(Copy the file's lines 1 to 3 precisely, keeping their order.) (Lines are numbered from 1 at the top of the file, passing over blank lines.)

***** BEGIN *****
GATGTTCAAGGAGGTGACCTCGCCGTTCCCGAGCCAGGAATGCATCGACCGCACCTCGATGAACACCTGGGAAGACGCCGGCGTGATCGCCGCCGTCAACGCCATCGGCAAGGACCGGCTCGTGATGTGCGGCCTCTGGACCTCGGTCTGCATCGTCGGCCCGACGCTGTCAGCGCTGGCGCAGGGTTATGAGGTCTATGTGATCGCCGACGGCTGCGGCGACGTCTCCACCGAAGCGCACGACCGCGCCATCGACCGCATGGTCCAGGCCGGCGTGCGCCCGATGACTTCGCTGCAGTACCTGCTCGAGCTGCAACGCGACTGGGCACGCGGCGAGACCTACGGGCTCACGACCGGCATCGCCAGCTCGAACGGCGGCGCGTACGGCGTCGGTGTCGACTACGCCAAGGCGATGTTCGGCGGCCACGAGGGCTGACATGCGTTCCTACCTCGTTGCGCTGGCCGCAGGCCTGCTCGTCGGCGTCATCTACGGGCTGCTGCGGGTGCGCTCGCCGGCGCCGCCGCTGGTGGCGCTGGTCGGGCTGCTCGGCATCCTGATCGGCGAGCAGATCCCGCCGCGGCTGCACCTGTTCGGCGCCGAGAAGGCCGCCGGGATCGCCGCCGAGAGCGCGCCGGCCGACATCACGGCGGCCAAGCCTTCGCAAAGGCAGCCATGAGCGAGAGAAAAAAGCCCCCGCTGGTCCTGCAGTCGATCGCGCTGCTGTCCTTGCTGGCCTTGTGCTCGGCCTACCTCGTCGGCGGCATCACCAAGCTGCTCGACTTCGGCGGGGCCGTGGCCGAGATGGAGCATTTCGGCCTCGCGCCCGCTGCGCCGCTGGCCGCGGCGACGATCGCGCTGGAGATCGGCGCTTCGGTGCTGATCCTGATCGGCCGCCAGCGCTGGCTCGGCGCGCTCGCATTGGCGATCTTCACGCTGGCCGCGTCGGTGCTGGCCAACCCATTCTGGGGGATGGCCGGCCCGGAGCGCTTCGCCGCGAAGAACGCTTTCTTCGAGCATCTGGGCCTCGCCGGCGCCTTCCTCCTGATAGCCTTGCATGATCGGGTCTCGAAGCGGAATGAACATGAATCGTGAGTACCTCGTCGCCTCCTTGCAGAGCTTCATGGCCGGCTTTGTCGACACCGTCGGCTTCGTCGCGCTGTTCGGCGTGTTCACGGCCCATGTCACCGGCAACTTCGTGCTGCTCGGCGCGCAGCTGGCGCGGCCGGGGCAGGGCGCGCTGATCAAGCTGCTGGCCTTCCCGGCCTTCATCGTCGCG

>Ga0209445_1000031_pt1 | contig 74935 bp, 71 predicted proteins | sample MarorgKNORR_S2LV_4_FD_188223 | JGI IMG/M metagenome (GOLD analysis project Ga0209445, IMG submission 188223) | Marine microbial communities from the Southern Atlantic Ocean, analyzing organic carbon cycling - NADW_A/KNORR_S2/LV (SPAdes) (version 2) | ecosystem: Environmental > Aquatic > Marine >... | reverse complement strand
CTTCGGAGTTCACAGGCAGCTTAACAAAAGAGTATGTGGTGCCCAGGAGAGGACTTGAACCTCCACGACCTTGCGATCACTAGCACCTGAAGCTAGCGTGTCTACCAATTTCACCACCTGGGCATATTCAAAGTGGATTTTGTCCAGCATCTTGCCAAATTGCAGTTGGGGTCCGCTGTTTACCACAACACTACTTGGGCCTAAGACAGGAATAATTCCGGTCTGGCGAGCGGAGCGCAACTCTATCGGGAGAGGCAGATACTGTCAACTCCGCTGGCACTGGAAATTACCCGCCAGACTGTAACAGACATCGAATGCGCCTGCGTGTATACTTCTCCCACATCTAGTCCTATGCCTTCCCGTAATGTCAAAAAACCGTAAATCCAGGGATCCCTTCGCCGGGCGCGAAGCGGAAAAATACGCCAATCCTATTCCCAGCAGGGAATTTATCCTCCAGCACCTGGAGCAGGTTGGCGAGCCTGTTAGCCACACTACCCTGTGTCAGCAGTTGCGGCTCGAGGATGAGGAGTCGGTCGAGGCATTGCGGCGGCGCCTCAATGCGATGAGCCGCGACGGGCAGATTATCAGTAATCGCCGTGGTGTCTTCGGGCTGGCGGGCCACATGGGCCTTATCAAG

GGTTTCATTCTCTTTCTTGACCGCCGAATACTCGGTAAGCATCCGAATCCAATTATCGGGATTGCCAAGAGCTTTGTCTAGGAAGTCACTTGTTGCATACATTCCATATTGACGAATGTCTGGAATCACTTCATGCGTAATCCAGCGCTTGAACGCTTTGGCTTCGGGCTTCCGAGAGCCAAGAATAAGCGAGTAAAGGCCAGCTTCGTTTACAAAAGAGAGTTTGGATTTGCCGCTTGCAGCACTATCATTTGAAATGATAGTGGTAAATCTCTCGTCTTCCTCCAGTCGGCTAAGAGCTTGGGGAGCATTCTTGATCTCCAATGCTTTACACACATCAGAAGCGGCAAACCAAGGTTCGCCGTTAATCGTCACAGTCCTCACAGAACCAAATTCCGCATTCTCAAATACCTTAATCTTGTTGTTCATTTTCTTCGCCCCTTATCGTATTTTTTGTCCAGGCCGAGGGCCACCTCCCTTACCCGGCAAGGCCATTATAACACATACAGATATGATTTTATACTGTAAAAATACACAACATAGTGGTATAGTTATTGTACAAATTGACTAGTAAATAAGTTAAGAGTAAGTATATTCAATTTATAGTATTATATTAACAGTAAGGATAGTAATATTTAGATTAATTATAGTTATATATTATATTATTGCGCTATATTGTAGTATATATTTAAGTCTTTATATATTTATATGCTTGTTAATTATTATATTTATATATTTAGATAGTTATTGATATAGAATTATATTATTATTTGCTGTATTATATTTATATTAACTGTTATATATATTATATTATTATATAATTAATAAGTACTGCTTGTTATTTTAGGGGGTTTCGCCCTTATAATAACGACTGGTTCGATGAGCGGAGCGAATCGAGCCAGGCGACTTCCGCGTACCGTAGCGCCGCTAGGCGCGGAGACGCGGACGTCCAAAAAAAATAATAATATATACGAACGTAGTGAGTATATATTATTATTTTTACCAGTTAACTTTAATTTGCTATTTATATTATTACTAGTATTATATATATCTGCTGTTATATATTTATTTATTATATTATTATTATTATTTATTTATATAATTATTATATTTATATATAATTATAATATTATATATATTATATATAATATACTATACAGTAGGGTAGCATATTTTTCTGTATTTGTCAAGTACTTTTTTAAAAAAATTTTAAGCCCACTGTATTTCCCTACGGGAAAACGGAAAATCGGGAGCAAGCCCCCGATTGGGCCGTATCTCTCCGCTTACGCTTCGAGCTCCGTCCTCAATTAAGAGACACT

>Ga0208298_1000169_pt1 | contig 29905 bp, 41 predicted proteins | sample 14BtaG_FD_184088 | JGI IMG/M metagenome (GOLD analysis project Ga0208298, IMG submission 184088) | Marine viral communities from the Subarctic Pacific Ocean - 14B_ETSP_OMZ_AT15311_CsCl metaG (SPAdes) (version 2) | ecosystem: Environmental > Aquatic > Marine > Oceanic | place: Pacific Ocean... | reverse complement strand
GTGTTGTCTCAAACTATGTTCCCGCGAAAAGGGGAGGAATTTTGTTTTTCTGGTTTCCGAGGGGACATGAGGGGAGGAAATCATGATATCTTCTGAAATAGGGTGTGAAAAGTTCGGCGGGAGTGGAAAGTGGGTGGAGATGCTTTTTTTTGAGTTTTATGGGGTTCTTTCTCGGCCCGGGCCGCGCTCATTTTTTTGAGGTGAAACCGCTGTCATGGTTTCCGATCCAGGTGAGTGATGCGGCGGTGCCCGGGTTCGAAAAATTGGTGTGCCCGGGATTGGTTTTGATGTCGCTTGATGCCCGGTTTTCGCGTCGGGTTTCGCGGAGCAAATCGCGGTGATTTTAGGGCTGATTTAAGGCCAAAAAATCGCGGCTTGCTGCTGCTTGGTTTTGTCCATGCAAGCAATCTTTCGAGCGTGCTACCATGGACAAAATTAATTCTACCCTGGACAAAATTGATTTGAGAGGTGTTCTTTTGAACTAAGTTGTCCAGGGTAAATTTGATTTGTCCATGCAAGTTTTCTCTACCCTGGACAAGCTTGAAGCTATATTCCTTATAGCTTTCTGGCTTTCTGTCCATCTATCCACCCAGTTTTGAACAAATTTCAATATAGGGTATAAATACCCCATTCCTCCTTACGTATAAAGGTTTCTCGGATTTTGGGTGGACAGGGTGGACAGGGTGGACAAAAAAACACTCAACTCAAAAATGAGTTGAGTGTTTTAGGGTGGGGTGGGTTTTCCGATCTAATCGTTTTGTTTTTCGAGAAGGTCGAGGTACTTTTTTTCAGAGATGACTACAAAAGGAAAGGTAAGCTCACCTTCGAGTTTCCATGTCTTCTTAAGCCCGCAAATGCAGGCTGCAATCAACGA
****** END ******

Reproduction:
GATGTTCAAGGAGGTGACCTCGCCGTTCCCGAGCCAGGAATGCATCGACCGCACCTCGATGAACACCTGGGAAGACGCCGGCGTGATCGCCGCCGTCAACGCCATCGGCAAGGACCGGCTCGTGATGTGCGGCCTCTGGACCTCGGTCTGCATCGTCGGCCCGACGCTGTCAGCGCTGGCGCAGGGTTATGAGGTCTATGTGATCGCCGACGGCTGCGGCGACGTCTCCACCGAAGCGCACGACCGCGCCATCGACCGCATGGTCCAGGCCGGCGTGCGCCCGATGACTTCGCTGCAGTACCTGCTCGAGCTGCAACGCGACTGGGCACGCGGCGAGACCTACGGGCTCACGACCGGCATCGCCAGCTCGAACGGCGGCGCGTACGGCGTCGGTGTCGACTACGCCAAGGCGATGTTCGGCGGCCACGAGGGCTGACATGCGTTCCTACCTCGTTGCGCTGGCCGCAGGCCTGCTCGTCGGCGTCATCTACGGGCTGCTGCGGGTGCGCTCGCCGGCGCCGCCGCTGGTGGCGCTGGTCGGGCTGCTCGGCATCCTGATCGGCGAGCAGATCCCGCCGCGGCTGCACCTGTTCGGCGCCGAGAAGGCCGCCGGGATCGCCGCCGAGAGCGCGCCGGCCGACATCACGGCGGCCAAGCCTTCGCAAAGGCAGCCATGAGCGAGAGAAAAAAGCCCCCGCTGGTCCTGCAGTCGATCGCGCTGCTGTCCTTGCTGGCCTTGTGCTCGGCCTACCTCGTCGGCGGCATCACCAAGCTGCTCGACTTCGGCGGGGCCGTGGCCGAGATGGAGCATTTCGGCCTCGCGCCCGCTGCGCCGCTGGCCGCGGCGACGATCGCGCTGGAGATCGGCGCTTCGGTGCTGATCCTGATCGGCCGCCAGCGCTGGCTCGGCGCGCTCGCATTGGCGATCTTCACGCTGGCCGCGTCGGTGCTGGCCAACCCATTCTGGGGGATGGCCGGCCCGGAGCGCTTCGCCGCGAAGAACGCTTTCTTCGAGCATCTGGGCCTCGCCGGCGCCTTCCTCCTGATAGCCTTGCATGATCGGGTCTCGAAGCGGAATGAACATGAATCGTGAGTACCTCGTCGCCTCCTTGCAGAGCTTCATGGCCGGCTTTGTCGACACCGTCGGCTTCGTCGCGCTGTTCGGCGTGTTCACGGCCCATGTCACCGGCAACTTCGTGCTGCTCGGCGCGCAGCTGGCGCGGCCGGGGCAGGGCGCGCTGATCAAGCTGCTGGCCTTCCCGGCCTTCATCGTCGCG

>Ga0209445_1000031_pt1 | contig 74935 bp, 71 predicted proteins | sample MarorgKNORR_S2LV_4_FD_188223 | JGI IMG/M metagenome (GOLD analysis project Ga0209445, IMG submission 188223) | Marine microbial communities from the Southern Atlantic Ocean, analyzing organic carbon cycling - NADW_A/KNORR_S2/LV (SPAdes) (version 2) | ecosystem: Environmental > Aquatic > Marine >... | reverse complement strand
CTTCGGAGTTCACAGGCAGCTTAACAAAAGAGTATGTGGTGCCCAGGAGAGGACTTGAACCTCCACGACCTTGCGATCACTAGCACCTGAAGCTAGCGTGTCTACCAATTTCACCACCTGGGCATATTCAAAGTGGATTTTGTCCAGCATCTTGCCAAATTGCAGTTGGGGTCCGCTGTTTACCACAACACTACTTGGGCCTAAGACAGGAATAATTCCGGTCTGGCGAGCGGAGCGCAACTCTATCGGGAGAGGCAGATACTGTCAACTCCGCTGGCACTGGAAATTACCCGCCAGACTGTAACAGACATCGAATGCGCCTGCGTGTATACTTCTCCCACATCTAGTCCTATGCCTTCCCGTAATGTCAAAAAACCGTAAATCCAGGGATCCCTTCGCCGGGCGCGAAGCGGAAAAATACGCCAATCCTATTCCCAGCAGGGAATTTATCCTCCAGCACCTGGAGCAGGTTGGCGAGCCTGTTAGCCACACTACCCTGTGTCAGCAGTTGCGGCTCGAGGATGAGGAGTCGGTCGAGGCATTGCGGCGGCGCCTCAATGCGATGAGCCGCGACGGGCAGATTATCAGTAATCGCCGTGGTGTCTTCGGGCTGGCGGGCCACATGGGCCTTATCAAG